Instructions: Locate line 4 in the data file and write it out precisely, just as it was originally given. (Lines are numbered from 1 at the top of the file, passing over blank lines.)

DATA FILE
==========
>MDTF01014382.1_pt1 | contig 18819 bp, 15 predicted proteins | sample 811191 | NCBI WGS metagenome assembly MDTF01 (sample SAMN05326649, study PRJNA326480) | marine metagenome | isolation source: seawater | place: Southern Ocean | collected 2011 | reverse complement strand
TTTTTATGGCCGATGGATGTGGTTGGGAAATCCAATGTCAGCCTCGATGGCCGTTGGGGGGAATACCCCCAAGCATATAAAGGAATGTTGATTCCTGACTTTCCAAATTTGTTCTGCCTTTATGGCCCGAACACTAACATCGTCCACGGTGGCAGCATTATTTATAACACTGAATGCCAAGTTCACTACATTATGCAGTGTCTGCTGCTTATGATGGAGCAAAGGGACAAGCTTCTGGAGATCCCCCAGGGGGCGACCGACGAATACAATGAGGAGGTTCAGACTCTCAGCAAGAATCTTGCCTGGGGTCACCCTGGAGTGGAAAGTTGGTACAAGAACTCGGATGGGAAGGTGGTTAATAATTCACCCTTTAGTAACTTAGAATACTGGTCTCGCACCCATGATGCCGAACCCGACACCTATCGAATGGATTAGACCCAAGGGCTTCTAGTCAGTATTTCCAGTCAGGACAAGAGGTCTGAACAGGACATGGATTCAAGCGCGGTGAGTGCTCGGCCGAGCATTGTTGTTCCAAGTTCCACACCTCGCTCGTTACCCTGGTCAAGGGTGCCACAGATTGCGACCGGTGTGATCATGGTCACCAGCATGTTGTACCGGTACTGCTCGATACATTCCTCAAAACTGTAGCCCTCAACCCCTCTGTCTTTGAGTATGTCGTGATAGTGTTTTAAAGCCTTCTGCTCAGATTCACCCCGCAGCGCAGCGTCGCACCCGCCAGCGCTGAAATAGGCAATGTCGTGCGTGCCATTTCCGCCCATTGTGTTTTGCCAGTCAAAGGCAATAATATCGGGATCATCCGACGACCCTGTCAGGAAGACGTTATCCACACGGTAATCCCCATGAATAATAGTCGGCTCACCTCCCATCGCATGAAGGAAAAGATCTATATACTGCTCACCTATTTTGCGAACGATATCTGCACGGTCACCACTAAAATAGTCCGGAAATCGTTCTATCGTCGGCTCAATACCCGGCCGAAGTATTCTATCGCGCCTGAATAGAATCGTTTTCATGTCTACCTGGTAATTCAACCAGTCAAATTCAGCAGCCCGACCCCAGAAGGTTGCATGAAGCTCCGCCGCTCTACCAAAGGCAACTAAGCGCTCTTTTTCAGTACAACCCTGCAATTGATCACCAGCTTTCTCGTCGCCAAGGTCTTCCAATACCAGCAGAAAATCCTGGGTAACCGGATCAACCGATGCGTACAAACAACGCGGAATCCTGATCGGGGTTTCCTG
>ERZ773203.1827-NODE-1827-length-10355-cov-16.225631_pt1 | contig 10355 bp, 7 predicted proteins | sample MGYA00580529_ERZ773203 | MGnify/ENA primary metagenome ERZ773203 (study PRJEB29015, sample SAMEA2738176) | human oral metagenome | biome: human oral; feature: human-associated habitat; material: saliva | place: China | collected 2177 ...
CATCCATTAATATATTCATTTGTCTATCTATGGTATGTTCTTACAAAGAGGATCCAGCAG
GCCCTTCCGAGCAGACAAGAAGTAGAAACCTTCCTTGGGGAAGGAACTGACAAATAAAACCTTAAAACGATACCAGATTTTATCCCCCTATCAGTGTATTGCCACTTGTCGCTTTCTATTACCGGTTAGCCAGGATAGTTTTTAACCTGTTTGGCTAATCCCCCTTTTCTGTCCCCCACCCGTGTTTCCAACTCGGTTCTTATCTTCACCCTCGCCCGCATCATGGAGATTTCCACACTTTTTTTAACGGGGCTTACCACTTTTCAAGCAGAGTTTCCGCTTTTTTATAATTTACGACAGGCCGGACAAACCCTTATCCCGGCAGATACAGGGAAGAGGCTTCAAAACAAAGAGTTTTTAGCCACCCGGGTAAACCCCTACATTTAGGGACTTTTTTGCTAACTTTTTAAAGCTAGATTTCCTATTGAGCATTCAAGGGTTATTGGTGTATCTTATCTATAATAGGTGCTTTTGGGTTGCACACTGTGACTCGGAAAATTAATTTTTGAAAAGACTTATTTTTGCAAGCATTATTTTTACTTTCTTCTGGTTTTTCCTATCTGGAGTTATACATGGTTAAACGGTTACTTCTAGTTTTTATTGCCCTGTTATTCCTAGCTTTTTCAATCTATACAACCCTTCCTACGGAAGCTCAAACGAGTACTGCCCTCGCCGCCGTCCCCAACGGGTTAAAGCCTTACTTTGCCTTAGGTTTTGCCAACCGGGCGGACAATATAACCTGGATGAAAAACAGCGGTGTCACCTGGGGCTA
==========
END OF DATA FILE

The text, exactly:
CATCCATTAATATATTCATTTGTCTATCTATGGTATGTTCTTACAAAGAGGATCCAGCAG